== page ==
Common Ground: It’s not always easy to declutter

Spring cleaning is probably one of my least anticipated activities this month.

It’s a mega-size chore that can take weeks, even months. And because I’m a pack rat, at least according to my husband and my mother, there are many layers of stuff that need to be excavated.

I have humbly invited my mother to help us reorganize and declutter our home of too many clothes and knickknacks.

She has agreed, but with one stipulation: “If you’re not wearing it or using it, you can’t hold onto it. Toss it or give it away.”

Growing up was not always easy during the spring-cleaning season. My mother hates clutter, loves organization and would do everything in her power to keep it that way. That often included visiting my room and giving away toys or clothes stuffed at the back of my closet.

I hated having my room decluttered. It felt like an invasion.

To this day, I still do not enjoy getting rid of my things, but with three children and a husband, I’m compelled to declutter out of necessity.

Admittedly, I still have plastic bins filled with my high school journals and diaries, old newspapers, dolls, stuffed animals, magazines from the ’80s and even my first Atari home computer — things my mother never got her hands on. My husband has stored those must-keep items in the attic.

Having my mother involved with this year’s early spring cleaning is a plus. I am thankful, but maybe a little embarrassed. I originally thought I could handle it on my own. I would start on the task, but often after a day or two, get off track and throw in the towel.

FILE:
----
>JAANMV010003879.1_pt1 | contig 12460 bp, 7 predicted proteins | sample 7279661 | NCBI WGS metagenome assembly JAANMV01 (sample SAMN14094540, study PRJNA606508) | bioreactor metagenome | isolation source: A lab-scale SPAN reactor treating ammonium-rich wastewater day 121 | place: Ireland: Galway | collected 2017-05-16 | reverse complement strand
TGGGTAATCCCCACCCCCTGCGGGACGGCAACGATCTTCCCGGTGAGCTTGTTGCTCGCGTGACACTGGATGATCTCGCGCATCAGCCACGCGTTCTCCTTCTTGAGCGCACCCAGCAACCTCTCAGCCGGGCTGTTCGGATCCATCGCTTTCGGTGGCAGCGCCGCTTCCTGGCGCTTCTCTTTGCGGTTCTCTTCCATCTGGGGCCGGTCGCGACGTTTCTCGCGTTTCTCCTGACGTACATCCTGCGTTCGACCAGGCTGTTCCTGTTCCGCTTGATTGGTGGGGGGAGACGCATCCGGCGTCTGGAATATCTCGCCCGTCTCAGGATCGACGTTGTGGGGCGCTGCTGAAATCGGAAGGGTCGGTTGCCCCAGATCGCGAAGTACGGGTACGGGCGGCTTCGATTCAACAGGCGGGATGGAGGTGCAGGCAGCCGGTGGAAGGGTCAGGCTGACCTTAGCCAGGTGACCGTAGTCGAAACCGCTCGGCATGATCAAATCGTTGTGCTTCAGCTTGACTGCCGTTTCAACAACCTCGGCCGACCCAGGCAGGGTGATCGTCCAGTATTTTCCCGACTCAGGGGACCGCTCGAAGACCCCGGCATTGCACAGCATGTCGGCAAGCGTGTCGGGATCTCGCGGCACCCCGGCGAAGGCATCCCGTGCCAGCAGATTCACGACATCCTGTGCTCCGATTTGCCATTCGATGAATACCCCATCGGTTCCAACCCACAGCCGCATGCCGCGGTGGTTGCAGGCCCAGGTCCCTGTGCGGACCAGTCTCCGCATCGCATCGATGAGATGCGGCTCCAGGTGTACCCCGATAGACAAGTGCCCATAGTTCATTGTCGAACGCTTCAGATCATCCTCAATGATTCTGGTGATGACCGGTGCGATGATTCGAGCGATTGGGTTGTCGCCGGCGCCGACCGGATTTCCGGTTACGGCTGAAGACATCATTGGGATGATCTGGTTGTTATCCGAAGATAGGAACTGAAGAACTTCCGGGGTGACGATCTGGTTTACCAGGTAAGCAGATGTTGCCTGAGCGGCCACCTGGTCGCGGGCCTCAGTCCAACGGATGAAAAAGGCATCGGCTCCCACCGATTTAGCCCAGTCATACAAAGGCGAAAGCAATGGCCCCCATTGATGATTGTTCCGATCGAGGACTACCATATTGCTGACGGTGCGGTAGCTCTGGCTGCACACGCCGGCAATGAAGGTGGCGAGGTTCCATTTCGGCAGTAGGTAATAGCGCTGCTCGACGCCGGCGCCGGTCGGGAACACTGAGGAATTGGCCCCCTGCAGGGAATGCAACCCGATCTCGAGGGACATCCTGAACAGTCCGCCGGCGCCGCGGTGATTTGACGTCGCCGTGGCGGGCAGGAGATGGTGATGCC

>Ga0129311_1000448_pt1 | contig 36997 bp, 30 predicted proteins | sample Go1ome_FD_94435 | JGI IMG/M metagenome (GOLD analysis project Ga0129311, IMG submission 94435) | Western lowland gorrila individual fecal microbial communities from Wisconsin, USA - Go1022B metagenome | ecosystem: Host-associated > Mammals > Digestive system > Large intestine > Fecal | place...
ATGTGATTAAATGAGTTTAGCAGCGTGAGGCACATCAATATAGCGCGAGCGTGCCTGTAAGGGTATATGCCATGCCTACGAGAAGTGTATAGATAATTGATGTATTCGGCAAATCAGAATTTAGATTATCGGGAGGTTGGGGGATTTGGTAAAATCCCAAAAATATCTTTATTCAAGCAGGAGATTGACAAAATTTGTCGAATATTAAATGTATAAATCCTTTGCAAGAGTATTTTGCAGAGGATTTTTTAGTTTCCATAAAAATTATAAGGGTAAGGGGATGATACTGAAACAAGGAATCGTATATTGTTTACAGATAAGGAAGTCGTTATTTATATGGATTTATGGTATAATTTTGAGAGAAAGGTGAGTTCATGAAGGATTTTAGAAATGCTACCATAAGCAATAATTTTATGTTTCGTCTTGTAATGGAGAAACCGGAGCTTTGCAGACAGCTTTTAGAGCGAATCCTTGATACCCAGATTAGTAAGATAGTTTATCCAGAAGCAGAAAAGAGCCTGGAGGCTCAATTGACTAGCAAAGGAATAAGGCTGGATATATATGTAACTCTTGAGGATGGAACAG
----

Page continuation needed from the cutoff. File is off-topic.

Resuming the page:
My husband is elated. My children are not because they know it means waking up early on Saturdays to work.

My daughters share a room, and their grandmother has already begun helping them do what she so often used to help me do. My 11-year-old daughter likes to keep old school papers and gift bags and other miscellaneous stuff, stashed in one of several junk drawers in her room.

Last weekend, her grandmother asked her to pull everything out of the drawer, sort it and begin throwing things away. “But, granny,” I heard her say. “No,” her grandmother told her, “it’s time to get rid of some of this stuff.”

I chuckled to myself. It felt like old times again.

Until she’d finished with my daughters’ room and headed into the kitchen to see how my project was coming along.

“You have to pull everything out of the cabinets and drawers to see what you need and don’t need,” she reminded me.

I sighed, feeling sort of like her much younger child again.

“Suck it up,” I told myself. “She’s here to help.”

Chante Dionne Warren is a freelance writer. She can be reached at